from the Indian mutual fund market earlier this year underscored just how new rules governing commissions and fees are strangling growth in what could be an emerging market and turning it into a miserable disappointment
Now regulators in India may be acknowledging their tight ways. The Wall Street Journal
reports that India's Economic Affairs Secretary R. Gopalan told reporters that they are considering ways to boost the mutual fund industry in India, including possibly changing the tax laws governing funds.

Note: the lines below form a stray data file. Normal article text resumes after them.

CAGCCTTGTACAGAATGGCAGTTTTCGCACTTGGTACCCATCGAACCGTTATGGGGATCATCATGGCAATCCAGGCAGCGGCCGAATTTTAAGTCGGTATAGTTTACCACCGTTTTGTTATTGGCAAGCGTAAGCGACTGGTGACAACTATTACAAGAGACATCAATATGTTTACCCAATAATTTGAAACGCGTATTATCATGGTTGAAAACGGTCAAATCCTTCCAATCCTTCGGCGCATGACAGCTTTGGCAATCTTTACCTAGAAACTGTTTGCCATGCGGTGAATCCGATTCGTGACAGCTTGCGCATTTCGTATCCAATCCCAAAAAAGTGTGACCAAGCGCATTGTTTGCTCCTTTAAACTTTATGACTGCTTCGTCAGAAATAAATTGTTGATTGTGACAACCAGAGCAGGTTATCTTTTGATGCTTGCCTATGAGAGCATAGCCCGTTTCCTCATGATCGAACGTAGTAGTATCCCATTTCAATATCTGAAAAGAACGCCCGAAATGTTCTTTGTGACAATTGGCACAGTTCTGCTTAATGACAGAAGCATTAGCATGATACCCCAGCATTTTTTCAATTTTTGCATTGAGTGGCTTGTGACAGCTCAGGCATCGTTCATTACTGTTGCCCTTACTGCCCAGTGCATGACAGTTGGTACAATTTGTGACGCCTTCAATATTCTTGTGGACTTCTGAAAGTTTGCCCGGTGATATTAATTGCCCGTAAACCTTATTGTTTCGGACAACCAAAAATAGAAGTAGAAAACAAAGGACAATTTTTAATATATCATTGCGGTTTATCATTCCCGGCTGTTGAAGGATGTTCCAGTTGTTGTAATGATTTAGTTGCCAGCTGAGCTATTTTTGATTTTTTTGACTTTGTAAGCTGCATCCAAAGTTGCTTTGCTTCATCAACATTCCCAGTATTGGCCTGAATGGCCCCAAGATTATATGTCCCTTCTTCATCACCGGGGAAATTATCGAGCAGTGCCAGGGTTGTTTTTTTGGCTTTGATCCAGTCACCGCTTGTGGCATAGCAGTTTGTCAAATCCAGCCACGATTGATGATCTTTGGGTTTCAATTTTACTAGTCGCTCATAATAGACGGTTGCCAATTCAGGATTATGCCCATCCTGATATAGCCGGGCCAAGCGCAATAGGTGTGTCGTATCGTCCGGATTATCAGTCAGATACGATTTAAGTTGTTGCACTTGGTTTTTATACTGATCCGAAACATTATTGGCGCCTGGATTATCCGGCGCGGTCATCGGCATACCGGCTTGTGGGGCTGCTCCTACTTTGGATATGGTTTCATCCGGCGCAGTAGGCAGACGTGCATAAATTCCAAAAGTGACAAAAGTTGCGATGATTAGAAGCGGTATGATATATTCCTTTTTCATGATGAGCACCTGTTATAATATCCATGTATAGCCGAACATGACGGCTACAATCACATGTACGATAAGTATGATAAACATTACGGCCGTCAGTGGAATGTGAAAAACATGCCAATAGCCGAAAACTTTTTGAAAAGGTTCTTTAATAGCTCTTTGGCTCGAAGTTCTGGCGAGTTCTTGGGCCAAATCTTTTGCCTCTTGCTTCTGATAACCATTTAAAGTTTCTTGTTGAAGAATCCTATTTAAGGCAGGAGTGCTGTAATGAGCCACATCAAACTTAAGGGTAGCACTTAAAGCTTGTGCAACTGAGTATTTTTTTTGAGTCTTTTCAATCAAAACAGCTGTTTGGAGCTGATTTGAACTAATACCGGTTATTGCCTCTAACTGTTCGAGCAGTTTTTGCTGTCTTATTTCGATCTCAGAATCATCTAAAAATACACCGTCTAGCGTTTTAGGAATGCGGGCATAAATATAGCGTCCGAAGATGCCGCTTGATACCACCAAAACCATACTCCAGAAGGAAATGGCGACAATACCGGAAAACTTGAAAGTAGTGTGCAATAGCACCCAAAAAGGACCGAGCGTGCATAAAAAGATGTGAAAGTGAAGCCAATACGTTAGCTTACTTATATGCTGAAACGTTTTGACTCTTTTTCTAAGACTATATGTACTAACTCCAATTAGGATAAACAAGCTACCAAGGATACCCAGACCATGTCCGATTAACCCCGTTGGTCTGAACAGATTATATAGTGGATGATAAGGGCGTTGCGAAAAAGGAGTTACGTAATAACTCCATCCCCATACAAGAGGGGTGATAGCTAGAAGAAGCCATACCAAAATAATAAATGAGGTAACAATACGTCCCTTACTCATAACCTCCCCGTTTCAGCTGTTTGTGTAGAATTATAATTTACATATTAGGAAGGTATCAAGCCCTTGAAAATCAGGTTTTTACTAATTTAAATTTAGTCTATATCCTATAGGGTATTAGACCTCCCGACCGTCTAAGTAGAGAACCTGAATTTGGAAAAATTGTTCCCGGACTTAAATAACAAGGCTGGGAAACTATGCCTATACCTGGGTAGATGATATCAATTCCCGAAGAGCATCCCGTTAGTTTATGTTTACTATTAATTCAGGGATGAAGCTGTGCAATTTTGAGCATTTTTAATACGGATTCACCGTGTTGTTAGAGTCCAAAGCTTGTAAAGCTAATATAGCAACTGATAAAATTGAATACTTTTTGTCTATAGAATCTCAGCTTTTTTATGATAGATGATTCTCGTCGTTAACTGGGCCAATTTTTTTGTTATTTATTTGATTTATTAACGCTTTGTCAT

Currently, mutual fund sponsors are responsible for a service tax on mutual funds. That tax could be shifted to fund shareholders.
In 2009, Indian regulators barred mutual fund firms from levying sales fees and commissions. That decision could also be reversed.
A key change in the political environment came when India's Prime Minister Manmohan Singh added the job of finance minister to his duties and told reporters that India's government needs to seek ways to grow that nation's $117 billion mutual fund business.
Gopalan hinted that structural changes would need to take place to address the issue.
H N Sinor, head of Association of Mutual Funds in India, is also calling for regulatory changes to allow insurers to hire asset managers to handle their portfolios.
Sean Hanna, Editor in Chief
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